Targeting an Initial 50% Long Position
(August 11, 2011)
Dear Subscribers and Readers,
The chief mistress of Louis XV, Madame de Pompadour, is one of the greatest seductresses in history. Despite her commoner roots, Madame de Pompadour—through a combination of charm, intelligence, connections, politics, theatrics, and good relations with the Queen Consort of France, Marie Leczinska—was able (unlike Louis XV's past mistresses) to have a lasting influence on him and the court until her death. More important, Madame de Pompadour possessed actual ability and refinement.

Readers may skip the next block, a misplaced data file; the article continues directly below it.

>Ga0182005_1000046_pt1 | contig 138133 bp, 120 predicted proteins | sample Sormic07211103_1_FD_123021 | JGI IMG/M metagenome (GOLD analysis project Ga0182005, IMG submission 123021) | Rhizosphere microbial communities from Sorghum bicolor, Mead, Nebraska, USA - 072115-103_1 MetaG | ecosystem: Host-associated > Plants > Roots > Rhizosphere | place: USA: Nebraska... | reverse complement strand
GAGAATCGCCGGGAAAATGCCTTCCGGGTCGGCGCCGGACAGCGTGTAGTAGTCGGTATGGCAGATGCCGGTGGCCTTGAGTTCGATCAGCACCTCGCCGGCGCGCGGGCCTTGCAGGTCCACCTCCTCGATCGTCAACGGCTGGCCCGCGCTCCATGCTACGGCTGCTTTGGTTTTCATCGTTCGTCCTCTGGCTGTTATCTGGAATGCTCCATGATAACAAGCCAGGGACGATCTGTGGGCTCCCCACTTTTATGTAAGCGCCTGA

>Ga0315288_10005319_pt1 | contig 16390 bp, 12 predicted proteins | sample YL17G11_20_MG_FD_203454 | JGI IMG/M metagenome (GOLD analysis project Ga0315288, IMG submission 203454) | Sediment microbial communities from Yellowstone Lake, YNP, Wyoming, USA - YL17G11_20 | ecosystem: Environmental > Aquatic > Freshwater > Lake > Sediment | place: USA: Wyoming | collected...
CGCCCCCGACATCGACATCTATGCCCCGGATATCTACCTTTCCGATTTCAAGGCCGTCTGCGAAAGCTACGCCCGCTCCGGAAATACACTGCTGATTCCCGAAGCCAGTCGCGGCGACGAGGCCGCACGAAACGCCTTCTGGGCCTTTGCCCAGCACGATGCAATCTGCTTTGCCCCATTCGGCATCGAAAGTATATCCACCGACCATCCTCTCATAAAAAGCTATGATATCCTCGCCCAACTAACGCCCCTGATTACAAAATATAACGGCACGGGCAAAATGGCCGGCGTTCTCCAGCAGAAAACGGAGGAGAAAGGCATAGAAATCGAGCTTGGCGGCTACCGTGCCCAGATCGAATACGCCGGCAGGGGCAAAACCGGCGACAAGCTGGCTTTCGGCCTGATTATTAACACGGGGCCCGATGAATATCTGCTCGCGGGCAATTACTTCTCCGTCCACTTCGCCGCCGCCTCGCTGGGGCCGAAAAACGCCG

As Newton's and Einstein's scientific ideas became mainstream in the 20th century—and especially after the fall of the Berlin Wall—the world, while prosperous, became a little boring. The Cold War era of secret government agents, spy planes, and a common enemy lost its allure among the American populace. Gone also were the myths—those of ancient Egypt, Greece, and Rome as students became more “practical” and studied finance, economics, engineering, and business. The Space Race no longer mattered. While the liberalization and civil rights movements allowed women and minorities to explore more life and career options, many of us could no longer find any “outlet” to channel our energies and passion, with the exception of work and family life. The advent of the internet and social networking meant we could now find out what our neighbors and friends are up to at any moment—thus eliminating any remaining intrigue and mystique in our lives. Suddenly, that trip to Spain, Thailand, Fiji, New Zealand or even the North Pole doesn't sound so exotic and exciting, especially once those holiday photos are posted real-time on Facebook.